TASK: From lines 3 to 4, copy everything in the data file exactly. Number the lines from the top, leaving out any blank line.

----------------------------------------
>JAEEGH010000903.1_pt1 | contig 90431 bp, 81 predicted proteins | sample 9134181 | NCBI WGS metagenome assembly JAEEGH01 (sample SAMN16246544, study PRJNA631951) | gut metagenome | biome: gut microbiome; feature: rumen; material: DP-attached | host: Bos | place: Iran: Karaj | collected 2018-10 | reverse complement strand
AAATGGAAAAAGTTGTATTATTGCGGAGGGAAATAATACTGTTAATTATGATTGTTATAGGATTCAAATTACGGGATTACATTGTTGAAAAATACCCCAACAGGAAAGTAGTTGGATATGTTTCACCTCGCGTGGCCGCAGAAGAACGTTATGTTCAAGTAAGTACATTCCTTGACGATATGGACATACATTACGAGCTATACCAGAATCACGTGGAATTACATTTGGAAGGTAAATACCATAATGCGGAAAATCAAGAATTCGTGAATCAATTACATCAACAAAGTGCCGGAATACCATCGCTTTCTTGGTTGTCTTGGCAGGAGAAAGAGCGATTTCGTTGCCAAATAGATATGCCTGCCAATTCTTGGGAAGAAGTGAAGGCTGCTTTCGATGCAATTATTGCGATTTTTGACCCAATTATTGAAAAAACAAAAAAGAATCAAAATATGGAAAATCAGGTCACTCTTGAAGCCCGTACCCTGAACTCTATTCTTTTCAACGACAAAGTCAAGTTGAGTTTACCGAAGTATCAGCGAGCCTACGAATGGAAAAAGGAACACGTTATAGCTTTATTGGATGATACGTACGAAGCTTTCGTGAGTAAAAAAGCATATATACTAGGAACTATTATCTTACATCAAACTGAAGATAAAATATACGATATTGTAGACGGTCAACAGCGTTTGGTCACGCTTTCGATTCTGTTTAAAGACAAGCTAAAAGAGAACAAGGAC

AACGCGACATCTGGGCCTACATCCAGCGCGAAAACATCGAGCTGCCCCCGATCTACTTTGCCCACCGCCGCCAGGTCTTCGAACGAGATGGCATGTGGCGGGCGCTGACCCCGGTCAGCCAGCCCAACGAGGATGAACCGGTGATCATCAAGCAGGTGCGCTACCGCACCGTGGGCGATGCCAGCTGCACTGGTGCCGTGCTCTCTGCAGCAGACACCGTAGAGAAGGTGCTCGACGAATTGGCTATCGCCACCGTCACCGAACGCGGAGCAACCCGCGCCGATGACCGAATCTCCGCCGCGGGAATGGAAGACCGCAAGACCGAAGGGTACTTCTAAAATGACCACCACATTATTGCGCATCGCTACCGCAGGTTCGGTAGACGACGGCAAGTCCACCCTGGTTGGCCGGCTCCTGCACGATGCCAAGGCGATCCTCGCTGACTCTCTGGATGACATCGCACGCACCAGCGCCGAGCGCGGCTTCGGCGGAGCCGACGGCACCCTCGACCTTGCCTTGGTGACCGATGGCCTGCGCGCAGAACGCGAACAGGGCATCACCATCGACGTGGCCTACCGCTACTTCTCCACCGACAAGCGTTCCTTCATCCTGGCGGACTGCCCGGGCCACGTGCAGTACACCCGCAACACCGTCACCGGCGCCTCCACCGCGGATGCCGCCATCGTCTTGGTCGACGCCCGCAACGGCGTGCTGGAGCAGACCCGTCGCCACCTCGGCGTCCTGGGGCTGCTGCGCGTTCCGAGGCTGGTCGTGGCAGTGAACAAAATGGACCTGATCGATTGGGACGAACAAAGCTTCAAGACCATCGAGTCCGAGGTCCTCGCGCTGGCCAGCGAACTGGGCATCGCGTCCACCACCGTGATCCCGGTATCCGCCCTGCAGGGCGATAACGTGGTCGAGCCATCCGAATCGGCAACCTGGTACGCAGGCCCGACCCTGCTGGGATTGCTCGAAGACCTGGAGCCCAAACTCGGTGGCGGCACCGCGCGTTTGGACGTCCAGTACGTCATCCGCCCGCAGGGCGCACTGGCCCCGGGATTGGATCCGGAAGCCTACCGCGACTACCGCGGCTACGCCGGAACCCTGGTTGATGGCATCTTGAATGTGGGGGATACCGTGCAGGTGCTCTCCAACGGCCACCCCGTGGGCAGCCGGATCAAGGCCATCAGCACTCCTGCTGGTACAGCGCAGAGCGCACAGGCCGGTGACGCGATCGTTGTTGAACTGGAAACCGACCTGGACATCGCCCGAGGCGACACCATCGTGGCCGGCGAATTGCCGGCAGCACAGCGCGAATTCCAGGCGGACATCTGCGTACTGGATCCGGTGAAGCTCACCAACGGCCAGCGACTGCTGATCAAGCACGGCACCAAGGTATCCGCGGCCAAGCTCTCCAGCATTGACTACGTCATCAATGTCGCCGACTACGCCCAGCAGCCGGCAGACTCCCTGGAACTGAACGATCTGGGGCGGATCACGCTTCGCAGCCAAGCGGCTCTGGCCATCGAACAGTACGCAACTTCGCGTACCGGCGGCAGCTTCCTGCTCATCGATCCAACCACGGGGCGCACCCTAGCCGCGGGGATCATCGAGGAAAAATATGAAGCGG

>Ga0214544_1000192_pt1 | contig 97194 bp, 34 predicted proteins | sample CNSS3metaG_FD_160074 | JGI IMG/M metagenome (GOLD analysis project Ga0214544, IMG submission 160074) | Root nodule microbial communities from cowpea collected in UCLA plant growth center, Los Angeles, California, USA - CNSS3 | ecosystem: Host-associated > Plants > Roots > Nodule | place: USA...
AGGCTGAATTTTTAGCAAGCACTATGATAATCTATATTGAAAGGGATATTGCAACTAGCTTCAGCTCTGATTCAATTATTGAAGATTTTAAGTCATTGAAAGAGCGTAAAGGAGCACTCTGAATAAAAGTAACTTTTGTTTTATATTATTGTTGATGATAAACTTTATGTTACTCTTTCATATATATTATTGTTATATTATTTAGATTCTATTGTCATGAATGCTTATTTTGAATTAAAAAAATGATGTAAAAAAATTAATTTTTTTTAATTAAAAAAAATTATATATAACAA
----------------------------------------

AACGCGACATCTGGGCCTACATCCAGCGCGAAAACATCGAGCTGCCCCCGATCTACTTTGCCCACCGCCGCCAGGTCTTCGAACGAGATGGCATGTGGCGGGCGCTGACCCCGGTCAGCCAGCCCAACGAGGATGAACCGGTGATCATCAAGCAGGTGCGCTACCGCACCGTGGGCGATGCCAGCTGCACTGGTGCCGTGCTCTCTGCAGCAGACACCGTAGAGAAGGTGCTCGACGAATTGGCTATCGCCACCGTCACCGAACGCGGAGCAACCCGCGCCGATGACCGAATCTCCGCCGCGGGAATGGAAGACCGCAAGACCGAAGGGTACTTCTAAAATGACCACCACATTATTGCGCATCGCTACCGCAGGTTCGGTAGACGACGGCAAGTCCACCCTGGTTGGCCGGCTCCTGCACGATGCCAAGGCGATCCTCGCTGACTCTCTGGATGACATCGCACGCACCAGCGCCGAGCGCGGCTTCGGCGGAGCCGACGGCACCCTCGACCTTGCCTTGGTGACCGATGGCCTGCGCGCAGAACGCGAACAGGGCATCACCATCGACGTGGCCTACCGCTACTTCTCCACCGACAAGCGTTCCTTCATCCTGGCGGACTGCCCGGGCCACGTGCAGTACACCCGCAACACCGTCACCGGCGCCTCCACCGCGGATGCCGCCATCGTCTTGGTCGACGCCCGCAACGGCGTGCTGGAGCAGACCCGTCGCCACCTCGGCGTCCTGGGGCTGCTGCGCGTTCCGAGGCTGGTCGTGGCAGTGAACAAAATGGACCTGATCGATTGGGACGAACAAAGCTTCAAGACCATCGAGTCCGAGGTCCTCGCGCTGGCCAGCGAACTGGGCATCGCGTCCACCACCGTGATCCCGGTATCCGCCCTGCAGGGCGATAACGTGGTCGAGCCATCCGAATCGGCAACCTGGTACGCAGGCCCGACCCTGCTGGGATTGCTCGAAGACCTGGAGCCCAAACTCGGTGGCGGCACCGCGCGTTTGGACGTCCAGTACGTCATCCGCCCGCAGGGCGCACTGGCCCCGGGATTGGATCCGGAAGCCTACCGCGACTACCGCGGCTACGCCGGAACCCTGGTTGATGGCATCTTGAATGTGGGGGATACCGTGCAGGTGCTCTCCAACGGCCACCCCGTGGGCAGCCGGATCAAGGCCATCAGCACTCCTGCTGGTACAGCGCAGAGCGCACAGGCCGGTGACGCGATCGTTGTTGAACTGGAAACCGACCTGGACATCGCCCGAGGCGACACCATCGTGGCCGGCGAATTGCCGGCAGCACAGCGCGAATTCCAGGCGGACATCTGCGTACTGGATCCGGTGAAGCTCACCAACGGCCAGCGACTGCTGATCAAGCACGGCACCAAGGTATCCGCGGCCAAGCTCTCCAGCATTGACTACGTCATCAATGTCGCCGACTACGCCCAGCAGCCGGCAGACTCCCTGGAACTGAACGATCTGGGGCGGATCACGCTTCGCAGCCAAGCGGCTCTGGCCATCGAACAGTACGCAACTTCGCGTACCGGCGGCAGCTTCCTGCTCATCGATCCAACCACGGGGCGCACCCTAGCCGCGGGGATCATCGAGGAAAAATATGAAGCGG

>Ga0214544_1000192_pt1 | contig 97194 bp, 34 predicted proteins | sample CNSS3metaG_FD_160074 | JGI IMG/M metagenome (GOLD analysis project Ga0214544, IMG submission 160074) | Root nodule microbial communities from cowpea collected in UCLA plant growth center, Los Angeles, California, USA - CNSS3 | ecosystem: Host-associated > Plants > Roots > Nodule | place: USA...